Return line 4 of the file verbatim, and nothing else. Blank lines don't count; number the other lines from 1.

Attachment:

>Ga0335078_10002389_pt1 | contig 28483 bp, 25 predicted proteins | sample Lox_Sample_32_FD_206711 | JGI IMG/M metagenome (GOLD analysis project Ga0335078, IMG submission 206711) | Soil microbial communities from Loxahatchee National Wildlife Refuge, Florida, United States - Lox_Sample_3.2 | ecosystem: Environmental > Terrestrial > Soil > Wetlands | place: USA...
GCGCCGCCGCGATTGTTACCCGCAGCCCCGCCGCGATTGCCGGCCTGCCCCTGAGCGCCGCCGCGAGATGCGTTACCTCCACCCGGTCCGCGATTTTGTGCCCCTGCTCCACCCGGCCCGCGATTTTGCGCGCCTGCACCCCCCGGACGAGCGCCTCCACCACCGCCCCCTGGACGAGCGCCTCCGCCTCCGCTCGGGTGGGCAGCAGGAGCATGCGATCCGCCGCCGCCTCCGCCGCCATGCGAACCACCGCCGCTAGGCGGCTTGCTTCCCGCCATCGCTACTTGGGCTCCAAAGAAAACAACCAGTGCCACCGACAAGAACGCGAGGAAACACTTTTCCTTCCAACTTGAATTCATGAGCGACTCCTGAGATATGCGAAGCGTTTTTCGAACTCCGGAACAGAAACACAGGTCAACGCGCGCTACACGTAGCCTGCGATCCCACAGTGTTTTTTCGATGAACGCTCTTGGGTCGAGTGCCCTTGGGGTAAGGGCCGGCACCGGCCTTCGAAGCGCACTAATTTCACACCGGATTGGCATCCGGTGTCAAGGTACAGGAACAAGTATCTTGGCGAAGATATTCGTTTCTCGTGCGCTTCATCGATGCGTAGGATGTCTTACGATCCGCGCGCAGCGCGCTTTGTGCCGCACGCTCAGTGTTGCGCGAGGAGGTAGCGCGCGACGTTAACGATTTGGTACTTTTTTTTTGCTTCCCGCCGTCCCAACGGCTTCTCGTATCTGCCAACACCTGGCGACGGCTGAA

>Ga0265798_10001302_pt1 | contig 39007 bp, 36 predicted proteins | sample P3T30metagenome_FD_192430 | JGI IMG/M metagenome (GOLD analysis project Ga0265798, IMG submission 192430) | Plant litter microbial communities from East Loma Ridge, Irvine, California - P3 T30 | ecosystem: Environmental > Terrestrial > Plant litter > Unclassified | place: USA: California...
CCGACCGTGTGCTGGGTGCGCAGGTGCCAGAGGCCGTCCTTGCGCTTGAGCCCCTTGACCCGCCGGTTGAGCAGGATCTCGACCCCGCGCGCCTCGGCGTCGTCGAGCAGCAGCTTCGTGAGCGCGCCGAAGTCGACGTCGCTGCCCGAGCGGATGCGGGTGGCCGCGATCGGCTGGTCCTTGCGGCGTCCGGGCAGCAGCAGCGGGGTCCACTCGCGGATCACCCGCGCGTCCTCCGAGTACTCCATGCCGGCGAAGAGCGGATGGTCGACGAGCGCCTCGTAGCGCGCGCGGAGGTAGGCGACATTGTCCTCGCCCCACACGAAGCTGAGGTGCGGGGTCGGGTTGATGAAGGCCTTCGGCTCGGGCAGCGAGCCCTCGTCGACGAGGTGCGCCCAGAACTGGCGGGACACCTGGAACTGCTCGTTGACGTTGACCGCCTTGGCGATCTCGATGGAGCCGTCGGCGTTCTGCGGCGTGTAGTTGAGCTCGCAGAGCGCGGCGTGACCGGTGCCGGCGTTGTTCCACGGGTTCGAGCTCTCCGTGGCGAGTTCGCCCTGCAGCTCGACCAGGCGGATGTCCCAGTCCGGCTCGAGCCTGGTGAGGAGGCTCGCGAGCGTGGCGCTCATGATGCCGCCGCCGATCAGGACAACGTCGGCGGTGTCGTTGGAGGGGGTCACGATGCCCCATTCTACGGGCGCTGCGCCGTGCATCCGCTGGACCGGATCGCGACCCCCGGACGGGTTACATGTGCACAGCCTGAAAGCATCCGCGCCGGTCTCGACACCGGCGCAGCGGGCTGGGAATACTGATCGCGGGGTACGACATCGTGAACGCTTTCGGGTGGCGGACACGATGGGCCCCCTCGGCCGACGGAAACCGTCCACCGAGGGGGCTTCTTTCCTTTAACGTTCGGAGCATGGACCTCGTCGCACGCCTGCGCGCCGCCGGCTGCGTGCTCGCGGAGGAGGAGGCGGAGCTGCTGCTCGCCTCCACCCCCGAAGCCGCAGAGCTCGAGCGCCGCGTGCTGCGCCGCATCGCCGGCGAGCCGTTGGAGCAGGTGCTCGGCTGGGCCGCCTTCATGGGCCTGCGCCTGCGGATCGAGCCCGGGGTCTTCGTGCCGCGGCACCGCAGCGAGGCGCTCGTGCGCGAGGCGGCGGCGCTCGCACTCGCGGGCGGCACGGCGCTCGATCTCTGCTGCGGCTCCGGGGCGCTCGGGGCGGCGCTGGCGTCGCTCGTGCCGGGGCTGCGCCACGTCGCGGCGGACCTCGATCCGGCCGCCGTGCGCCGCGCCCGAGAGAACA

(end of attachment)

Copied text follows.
CCGACCGTGTGCTGGGTGCGCAGGTGCCAGAGGCCGTCCTTGCGCTTGAGCCCCTTGACCCGCCGGTTGAGCAGGATCTCGACCCCGCGCGCCTCGGCGTCGTCGAGCAGCAGCTTCGTGAGCGCGCCGAAGTCGACGTCGCTGCCCGAGCGGATGCGGGTGGCCGCGATCGGCTGGTCCTTGCGGCGTCCGGGCAGCAGCAGCGGGGTCCACTCGCGGATCACCCGCGCGTCCTCCGAGTACTCCATGCCGGCGAAGAGCGGATGGTCGACGAGCGCCTCGTAGCGCGCGCGGAGGTAGGCGACATTGTCCTCGCCCCACACGAAGCTGAGGTGCGGGGTCGGGTTGATGAAGGCCTTCGGCTCGGGCAGCGAGCCCTCGTCGACGAGGTGCGCCCAGAACTGGCGGGACACCTGGAACTGCTCGTTGACGTTGACCGCCTTGGCGATCTCGATGGAGCCGTCGGCGTTCTGCGGCGTGTAGTTGAGCTCGCAGAGCGCGGCGTGACCGGTGCCGGCGTTGTTCCACGGGTTCGAGCTCTCCGTGGCGAGTTCGCCCTGCAGCTCGACCAGGCGGATGTCCCAGTCCGGCTCGAGCCTGGTGAGGAGGCTCGCGAGCGTGGCGCTCATGATGCCGCCGCCGATCAGGACAACGTCGGCGGTGTCGTTGGAGGGGGTCACGATGCCCCATTCTACGGGCGCTGCGCCGTGCATCCGCTGGACCGGATCGCGACCCCCGGACGGGTTACATGTGCACAGCCTGAAAGCATCCGCGCCGGTCTCGACACCGGCGCAGCGGGCTGGGAATACTGATCGCGGGGTACGACATCGTGAACGCTTTCGGGTGGCGGACACGATGGGCCCCCTCGGCCGACGGAAACCGTCCACCGAGGGGGCTTCTTTCCTTTAACGTTCGGAGCATGGACCTCGTCGCACGCCTGCGCGCCGCCGGCTGCGTGCTCGCGGAGGAGGAGGCGGAGCTGCTGCTCGCCTCCACCCCCGAAGCCGCAGAGCTCGAGCGCCGCGTGCTGCGCCGCATCGCCGGCGAGCCGTTGGAGCAGGTGCTCGGCTGGGCCGCCTTCATGGGCCTGCGCCTGCGGATCGAGCCCGGGGTCTTCGTGCCGCGGCACCGCAGCGAGGCGCTCGTGCGCGAGGCGGCGGCGCTCGCACTCGCGGGCGGCACGGCGCTCGATCTCTGCTGCGGCTCCGGGGCGCTCGGGGCGGCGCTGGCGTCGCTCGTGCCGGGGCTGCGCCACGTCGCGGCGGACCTCGATCCGGCCGCCGTGCGCCGCGCCCGAGAGAACA